I have been in the hobby for 25 years.  I started out trying to be prototypical.  Over the last several years I began to just want to have "fun" rather than worry about being exact on my trains.  I really just enjoy running my trains and be honest few of my relatives or friends can recognize whether a model is prototypical or not.  After a difficult day in the office or after finishing a bunch of household tasks I find nothing is better than watching my trains running on my layout.  Here is a funny point, my layout started out as a German layout so I have U.S. trains rumbling through a German town!  Now that is totally unrealistic but makes me happy!
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Maletrain

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« Reply #11 on: November 24, 2019, 10:17:55 AM »

Imagination and "some day" planning can smooth out the wrinkles in this hobby, even if you do really want to follow a prototype.  I enjoy things B&O around the mid-1950s.  But, there is limited equipment available in N scale that fits that motif.  So, I buy or make what I can, and enjoy learning about my chosen prototype in that period.  But, I am not going to wait until I have perfect models of everything before I run trains.  I can get a model of a USRA 2-10-2 steam locomotive, but not a S-1a type 2-10-2 that the B&O used.  So, even though the B&O never had the USRA version of that locomotive, I am willing to run the model of the USRA version pulling a prototypical consist on the prototype's schedule.  Someday, I may (or may never) get the opportunity to make or buy a true S-1a shell for the 2-10-2 mechanism that I already have, or maybe even a whole new model that is accurate to the B&O engine.  But, odds are that I will never get everything I would need to make my whole layout precisely prototypical during my lifetime.  I just don't worry about that.  If somebody wants to tell me that the B&O never really owned a USRA 2-10-2, my response of "Well, if you would like to make an S-1a shell for me, that would be great!" usually ends the conversation on counting rivets.  And, maybe someday, one of those rivet counters with his own 3D printing machine will volunteer to make that shell for me - one can always hope.  Wink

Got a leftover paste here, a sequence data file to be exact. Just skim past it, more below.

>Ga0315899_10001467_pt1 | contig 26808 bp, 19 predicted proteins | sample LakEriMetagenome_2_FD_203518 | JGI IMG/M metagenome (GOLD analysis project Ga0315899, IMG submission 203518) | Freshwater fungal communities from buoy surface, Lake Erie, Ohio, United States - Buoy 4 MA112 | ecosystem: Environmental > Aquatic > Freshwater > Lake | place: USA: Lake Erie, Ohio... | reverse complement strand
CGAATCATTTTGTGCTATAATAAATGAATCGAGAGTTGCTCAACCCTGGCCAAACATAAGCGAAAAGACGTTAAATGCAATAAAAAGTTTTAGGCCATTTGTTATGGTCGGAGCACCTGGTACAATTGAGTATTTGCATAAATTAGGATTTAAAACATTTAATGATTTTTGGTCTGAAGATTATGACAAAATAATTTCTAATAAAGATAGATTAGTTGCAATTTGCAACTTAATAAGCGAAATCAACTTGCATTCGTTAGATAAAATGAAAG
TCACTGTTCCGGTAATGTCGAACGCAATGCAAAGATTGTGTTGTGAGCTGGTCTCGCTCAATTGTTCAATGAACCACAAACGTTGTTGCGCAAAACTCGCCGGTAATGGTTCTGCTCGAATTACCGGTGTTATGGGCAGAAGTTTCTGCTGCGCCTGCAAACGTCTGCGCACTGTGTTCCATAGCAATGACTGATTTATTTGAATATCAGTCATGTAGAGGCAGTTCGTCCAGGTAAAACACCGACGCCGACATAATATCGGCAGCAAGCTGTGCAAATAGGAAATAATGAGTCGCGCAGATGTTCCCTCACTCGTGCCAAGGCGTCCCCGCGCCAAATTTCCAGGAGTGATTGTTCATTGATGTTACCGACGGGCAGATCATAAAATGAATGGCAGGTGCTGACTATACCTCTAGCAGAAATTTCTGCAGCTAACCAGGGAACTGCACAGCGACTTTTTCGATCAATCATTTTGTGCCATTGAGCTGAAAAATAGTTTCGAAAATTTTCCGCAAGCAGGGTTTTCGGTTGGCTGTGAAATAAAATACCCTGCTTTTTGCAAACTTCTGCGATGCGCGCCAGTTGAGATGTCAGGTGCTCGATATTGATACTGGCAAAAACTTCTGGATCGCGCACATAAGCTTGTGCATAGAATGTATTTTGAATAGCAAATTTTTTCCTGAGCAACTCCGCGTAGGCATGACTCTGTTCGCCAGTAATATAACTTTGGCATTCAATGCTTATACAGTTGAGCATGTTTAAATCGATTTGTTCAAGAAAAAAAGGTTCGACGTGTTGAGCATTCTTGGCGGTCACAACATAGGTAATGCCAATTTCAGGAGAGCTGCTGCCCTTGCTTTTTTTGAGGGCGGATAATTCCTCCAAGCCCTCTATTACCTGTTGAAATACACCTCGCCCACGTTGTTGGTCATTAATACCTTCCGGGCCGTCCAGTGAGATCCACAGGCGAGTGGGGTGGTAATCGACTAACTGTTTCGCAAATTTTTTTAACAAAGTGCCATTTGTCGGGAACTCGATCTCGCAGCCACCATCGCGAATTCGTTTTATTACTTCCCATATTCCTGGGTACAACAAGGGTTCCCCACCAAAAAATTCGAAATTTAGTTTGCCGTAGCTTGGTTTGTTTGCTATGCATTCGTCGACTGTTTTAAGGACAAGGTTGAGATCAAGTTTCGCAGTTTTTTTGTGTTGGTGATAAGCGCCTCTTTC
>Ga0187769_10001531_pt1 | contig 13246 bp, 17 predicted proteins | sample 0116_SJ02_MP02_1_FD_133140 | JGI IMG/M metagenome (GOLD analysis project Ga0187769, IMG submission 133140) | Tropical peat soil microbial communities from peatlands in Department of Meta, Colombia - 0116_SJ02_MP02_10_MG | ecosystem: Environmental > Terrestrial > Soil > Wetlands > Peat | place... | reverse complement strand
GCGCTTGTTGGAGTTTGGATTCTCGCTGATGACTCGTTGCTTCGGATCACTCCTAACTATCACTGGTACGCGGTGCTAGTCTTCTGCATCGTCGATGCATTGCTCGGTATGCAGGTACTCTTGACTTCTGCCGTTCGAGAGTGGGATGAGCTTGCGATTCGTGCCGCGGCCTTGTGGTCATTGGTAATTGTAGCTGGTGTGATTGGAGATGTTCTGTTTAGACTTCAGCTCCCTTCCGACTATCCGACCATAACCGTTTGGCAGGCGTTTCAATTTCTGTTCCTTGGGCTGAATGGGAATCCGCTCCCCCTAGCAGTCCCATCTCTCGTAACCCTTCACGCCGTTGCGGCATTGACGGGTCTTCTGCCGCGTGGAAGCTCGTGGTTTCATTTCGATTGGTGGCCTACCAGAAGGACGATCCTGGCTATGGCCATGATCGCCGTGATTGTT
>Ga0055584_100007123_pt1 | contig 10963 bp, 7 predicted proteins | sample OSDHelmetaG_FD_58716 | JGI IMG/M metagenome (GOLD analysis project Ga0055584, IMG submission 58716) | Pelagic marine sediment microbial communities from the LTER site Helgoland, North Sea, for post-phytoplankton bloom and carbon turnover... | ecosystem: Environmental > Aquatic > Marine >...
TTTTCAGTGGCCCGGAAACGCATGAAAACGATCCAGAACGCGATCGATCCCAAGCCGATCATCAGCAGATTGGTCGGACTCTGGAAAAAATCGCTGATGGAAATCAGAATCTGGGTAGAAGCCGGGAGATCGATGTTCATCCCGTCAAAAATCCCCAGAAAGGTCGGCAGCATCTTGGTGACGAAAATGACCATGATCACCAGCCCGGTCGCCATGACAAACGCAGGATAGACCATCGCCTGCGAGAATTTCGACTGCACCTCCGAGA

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RAM

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« Reply #12 on: November 24, 2019, 03:32:20 PM »